Based on the urine samples taken from the participants who had consumed the Holy Medicine, the researchers found that there were alterations there too. They noted increased amounts of metanephrine and normetanephrine, a chemical that is made during the production of the hormone noradrenaline, otherwise known as the fight-or-flight hormone. The authors of the study concluded that the production of noradrenaline partly helped to explain the rise in blood pressure, as noradrenaline is a vasoconstrictor (meaning it narrows the blood vessels).
2012 – The Holy Medicine visions activated the brain similar to normal vision, study finds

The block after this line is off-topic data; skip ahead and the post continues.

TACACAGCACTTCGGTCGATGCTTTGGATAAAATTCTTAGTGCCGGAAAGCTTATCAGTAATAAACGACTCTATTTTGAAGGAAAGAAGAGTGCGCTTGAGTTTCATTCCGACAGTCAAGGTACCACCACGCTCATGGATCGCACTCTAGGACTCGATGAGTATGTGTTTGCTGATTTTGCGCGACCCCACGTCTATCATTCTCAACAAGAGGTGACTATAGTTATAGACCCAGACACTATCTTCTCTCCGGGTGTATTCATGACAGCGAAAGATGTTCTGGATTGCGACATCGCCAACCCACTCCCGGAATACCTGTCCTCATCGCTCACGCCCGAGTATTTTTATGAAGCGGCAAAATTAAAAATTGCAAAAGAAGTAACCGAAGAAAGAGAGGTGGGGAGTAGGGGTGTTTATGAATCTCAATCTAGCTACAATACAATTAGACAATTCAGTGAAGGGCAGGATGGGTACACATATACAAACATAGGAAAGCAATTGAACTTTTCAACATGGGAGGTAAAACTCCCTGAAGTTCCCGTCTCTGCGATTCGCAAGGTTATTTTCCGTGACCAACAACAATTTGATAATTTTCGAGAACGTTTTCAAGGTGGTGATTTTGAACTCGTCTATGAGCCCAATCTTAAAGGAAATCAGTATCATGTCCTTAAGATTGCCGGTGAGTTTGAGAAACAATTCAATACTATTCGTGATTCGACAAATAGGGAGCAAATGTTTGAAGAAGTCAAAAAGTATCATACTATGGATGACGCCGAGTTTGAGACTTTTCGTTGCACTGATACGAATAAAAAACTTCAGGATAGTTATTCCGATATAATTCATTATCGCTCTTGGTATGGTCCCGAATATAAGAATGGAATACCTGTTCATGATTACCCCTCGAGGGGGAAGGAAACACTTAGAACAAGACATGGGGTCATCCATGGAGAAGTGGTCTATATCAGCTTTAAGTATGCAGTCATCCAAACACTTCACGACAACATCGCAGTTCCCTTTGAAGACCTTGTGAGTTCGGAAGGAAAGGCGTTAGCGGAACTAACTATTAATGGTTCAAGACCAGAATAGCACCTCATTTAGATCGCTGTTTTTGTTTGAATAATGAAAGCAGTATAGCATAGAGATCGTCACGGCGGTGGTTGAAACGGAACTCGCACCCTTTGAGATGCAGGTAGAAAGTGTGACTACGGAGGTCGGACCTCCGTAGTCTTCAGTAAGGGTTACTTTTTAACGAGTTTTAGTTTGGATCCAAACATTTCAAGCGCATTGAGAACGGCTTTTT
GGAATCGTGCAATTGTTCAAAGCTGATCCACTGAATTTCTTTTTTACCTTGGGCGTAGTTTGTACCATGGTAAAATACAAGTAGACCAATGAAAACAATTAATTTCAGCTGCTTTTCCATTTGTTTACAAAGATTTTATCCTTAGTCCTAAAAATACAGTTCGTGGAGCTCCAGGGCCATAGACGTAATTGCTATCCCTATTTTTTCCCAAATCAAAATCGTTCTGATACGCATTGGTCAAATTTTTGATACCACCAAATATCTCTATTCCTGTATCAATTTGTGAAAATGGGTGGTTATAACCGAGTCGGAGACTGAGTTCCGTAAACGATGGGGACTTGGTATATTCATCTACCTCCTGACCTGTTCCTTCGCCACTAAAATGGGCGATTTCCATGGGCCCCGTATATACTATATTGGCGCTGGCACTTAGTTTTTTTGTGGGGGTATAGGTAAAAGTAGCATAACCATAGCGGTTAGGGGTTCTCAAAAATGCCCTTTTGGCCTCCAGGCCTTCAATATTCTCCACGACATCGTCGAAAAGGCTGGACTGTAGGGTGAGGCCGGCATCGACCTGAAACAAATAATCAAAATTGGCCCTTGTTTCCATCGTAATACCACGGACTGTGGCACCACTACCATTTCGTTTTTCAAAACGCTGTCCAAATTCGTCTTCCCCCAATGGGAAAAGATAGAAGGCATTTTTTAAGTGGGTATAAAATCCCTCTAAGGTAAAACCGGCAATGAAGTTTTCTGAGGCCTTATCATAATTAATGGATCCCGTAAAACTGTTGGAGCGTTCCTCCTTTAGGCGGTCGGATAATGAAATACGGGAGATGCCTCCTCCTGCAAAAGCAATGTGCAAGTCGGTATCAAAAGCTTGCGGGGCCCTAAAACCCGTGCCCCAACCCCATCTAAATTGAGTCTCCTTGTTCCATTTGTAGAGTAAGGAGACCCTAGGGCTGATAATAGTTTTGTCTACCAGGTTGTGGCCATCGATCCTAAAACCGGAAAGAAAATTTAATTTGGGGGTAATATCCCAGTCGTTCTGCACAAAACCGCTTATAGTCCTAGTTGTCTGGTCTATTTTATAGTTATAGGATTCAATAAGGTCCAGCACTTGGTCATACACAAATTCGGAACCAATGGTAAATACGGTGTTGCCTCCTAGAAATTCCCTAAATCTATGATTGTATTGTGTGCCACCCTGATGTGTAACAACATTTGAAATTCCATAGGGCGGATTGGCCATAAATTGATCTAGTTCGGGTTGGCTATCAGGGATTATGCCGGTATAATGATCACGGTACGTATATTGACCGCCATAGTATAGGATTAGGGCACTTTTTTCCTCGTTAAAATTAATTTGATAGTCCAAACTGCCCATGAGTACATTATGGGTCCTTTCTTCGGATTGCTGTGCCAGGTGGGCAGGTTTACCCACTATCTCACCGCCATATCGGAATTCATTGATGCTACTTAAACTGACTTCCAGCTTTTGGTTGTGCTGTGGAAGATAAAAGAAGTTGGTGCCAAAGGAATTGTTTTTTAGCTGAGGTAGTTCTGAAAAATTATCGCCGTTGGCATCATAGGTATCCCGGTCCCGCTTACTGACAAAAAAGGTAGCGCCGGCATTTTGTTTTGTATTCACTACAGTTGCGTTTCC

In 2012, Dr. Araújo and associates published research on the brain changes that occur when an individual is under the influence of the Holy Medicine. This team of researchers used fMRI to investigate brain activity changes showing the effects of Holy Medicine, and especially, to understand the Holy Medicine visions. The scientists recruited 10 individuals who had consumed the Holy Medicine frequently. The fMRI session consisted of three parts: in the first, subjects passively viewed images of people, animals, or trees. The second was an imagery task, where the research participants were asked to mentally recreate an image that had been shown to them by closing their eyes and imagining it. And third, the participants viewed a scrambled version of an image previously shown to them in the first part of the experiment. These tests were carried out, during the fMRI scan, in two sessions, one before the consuming of the Holy Medicine and the second was afterwards.